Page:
RedwoodJS

v0.15.3

# App Configuration: redwood.toml

You can configure your Redwood app's settings in redwood.toml. By default, redwood.toml lists the following configuration options:

[web]
  port = 8910
  apiProxyPath = "/.netlify/functions"
[api]
  port = 8911
[browser]
  open = true

These are listed by default because they're the ones that you're most likely to configure. But there are plenty more available. The rest are spread between Redwood's webpack configuration files and @redwoodjs/internal's config.ts:

// redwood/packages/internal/src/config.ts

const DEFAULT_CONFIG: Config = {
  web: {
    host: 'localhost',
    port: 8910,
    path: './web',
    target: TargetEnum.BROWSER,
    apiProxyPath: '/.netlify/functions',
  },
  api: {
    host: 'localhost',
    port: 8911,
    path: './api',
    target: TargetEnum.NODE,
  },
  browser: {
    open: true,
  },
}

The options and their structure are based on Redwood's notion of sides and targets. Right now, Redwood has two fixed sides, api and web, that target NodeJS Lambdas and Browsers respectively. In the future, we'll add support for more sides and targets, like Electron and React Native (you can already see them listed as enums in TargetEnum), and as we do, you'll see them reflected in redwood.toml. But right now, you'll most likely never touch options like target.

The idea is that, in the future, changes here will have cascading, "app-level" effects. Using generators as an example, based on your side and target, the generators will behave differently, but appropriately different.

For the difference between a side and a target, see Redwood File Structure.

You can think of redwood.toml as a convenience layer over Redwood's webpack configuration files. That is, for certain settings, instead of having to deal with webpack directly, we give you quick access via redwood.toml. Some of these settings are for development, some are for production, and some are for both. You can actually see this reflected in which webpack file each configuraiton option is referenced in—webpack.development.js, webpack.production.js, and webpack.common.js.

redwood.toml also serves a slightly larger purpose: it's used to determine the base directory of a Redwood project. So this file is what really makes a Redwood app a Redwood app. If you remove it and run yarn rw dev, you'll get an error:

Error: Could not find a "redwood.toml" file, are you sure you're in a Redwood project?

(So don't do that!)

# [web]

Configuration for the web side.

Key Description Default Context
host Hostname to listen on 'localhost' development
port Port to listen on 8910 development
path Path to the web side './web' both
target Target for the web side TargetEnum.BROWSER both
apiProxyPath Proxy path to the api side '/.netlify/functions' production
includeEnvironmentVariables Environment variables to whitelist both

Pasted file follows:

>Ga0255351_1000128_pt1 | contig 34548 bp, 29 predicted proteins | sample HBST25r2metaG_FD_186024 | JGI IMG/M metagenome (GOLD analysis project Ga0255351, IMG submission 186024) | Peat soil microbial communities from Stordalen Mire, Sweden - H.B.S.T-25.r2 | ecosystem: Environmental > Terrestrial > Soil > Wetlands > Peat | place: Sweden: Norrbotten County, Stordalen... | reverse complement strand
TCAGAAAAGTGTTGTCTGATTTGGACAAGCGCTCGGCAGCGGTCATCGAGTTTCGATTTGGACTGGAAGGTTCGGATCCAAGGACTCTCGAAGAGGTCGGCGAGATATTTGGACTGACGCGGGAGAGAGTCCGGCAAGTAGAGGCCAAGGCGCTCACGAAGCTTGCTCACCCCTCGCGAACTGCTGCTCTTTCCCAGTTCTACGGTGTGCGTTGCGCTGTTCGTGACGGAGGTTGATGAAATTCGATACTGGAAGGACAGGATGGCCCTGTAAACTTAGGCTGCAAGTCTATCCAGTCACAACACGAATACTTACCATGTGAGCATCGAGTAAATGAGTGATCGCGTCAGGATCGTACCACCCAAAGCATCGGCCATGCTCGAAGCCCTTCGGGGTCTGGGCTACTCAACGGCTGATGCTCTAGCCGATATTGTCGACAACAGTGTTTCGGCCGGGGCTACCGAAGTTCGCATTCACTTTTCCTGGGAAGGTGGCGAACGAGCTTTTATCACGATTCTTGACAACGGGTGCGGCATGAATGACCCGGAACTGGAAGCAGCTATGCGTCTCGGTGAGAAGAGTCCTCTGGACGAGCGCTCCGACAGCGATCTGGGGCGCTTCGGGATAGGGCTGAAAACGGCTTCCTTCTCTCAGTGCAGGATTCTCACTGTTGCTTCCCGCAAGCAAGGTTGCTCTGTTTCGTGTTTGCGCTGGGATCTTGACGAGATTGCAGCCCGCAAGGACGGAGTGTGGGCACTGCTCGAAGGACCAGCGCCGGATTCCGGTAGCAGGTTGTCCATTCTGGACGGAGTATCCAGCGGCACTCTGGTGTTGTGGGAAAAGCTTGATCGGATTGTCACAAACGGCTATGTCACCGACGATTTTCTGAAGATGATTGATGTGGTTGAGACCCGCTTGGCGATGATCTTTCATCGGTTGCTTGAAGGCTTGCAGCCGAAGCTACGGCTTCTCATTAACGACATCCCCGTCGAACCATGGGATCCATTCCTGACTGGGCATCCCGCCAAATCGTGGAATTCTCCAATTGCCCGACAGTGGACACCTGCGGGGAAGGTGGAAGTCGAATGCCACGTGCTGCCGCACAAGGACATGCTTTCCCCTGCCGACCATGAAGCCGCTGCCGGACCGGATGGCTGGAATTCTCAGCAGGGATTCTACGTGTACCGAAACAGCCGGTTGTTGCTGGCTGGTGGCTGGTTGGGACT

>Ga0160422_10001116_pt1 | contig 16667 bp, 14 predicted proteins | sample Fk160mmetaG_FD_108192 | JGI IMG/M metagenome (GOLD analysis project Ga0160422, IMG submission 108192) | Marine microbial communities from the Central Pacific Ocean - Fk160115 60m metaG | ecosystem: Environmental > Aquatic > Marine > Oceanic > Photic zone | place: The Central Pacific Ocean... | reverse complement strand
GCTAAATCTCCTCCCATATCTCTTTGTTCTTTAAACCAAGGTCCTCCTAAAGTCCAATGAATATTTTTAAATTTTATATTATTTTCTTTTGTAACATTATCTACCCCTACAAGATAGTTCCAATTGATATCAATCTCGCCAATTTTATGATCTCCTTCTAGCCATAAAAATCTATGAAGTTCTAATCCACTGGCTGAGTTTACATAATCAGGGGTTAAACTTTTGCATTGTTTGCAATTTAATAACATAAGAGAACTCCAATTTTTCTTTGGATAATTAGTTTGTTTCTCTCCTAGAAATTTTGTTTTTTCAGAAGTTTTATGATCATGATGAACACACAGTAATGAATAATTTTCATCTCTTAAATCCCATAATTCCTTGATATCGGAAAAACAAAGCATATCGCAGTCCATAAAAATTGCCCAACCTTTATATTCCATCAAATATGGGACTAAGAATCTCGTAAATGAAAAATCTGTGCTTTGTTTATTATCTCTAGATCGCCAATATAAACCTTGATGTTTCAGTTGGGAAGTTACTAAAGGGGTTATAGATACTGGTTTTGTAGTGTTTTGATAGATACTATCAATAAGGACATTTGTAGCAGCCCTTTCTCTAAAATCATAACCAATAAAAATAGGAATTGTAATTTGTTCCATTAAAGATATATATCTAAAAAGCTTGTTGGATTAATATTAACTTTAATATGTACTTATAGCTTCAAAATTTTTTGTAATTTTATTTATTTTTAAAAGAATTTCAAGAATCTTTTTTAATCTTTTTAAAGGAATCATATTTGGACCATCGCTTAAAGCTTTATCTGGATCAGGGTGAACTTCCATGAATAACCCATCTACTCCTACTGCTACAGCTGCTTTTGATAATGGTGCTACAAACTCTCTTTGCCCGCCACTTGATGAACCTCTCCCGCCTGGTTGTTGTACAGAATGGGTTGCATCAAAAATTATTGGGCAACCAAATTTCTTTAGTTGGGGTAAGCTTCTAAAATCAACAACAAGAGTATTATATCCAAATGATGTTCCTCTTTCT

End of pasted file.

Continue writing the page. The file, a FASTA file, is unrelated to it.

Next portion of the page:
# apiProxyPath

[web]
  apiProxyPath = "/.netlify/functions"

The path to the serverless functions. When you're running your app locally, this gets aliased away (you can see exactly how in webpack.common.js (and here's the docs on Webpack's devServer.proxy, for good measure)).

Since Redwood plays nicely with Netlify, we use the same proxy path by default. If you're deploying elsewhere, you'll want to change this.

# includeEnvironmentVariables

[web]
  includeEnvironmentVariables = ['API_KEY']

Where API_KEY is defined in .env or .env.defaults:

API_KEY=...

includeEnvironmentVariables is the set of environment variables to whitelist for the web side. You can also prefix environment variables with REDWOOD_ENV_ (see Environment Variables).

# [api]

Configuration for the api side.

Key Description Default Context
host Hostname to listen on 'localhost' development
port Port to listen on 8911 development
path Path to the api side './api' both
target Target for the api side TargetEnum.NODE both

# [browser]

Configuration for the browser target.

Key Description Default Context
open Open the browser to web's host:port after the dev server starts false development

# open

[browser]
  open = true

Setting open to true like this will open the browser to web's host:port (by default, localhost:8910) after the dev server starts. If you want your browser to stop opening when you yarn rw dev, set this to false. Or just remove it entirely.

You can also provide the name of a browser to use instead of the system default. E.g., open = 'Firefox' will open Firefox regardless of which browser's the default on your system.

There's a lot more you can do here. For all the details, see Webpack's docs on devServer.open.

# Running within a Container or VM

To run a Redwood app within a container or VM, you'll want to set both the web and api's host to 0.0.0.0 to allow network connections to and from the host:

[web]
  host = '0.0.0.0'
  ...
[api]
  host = '0.0.0.0'
  ...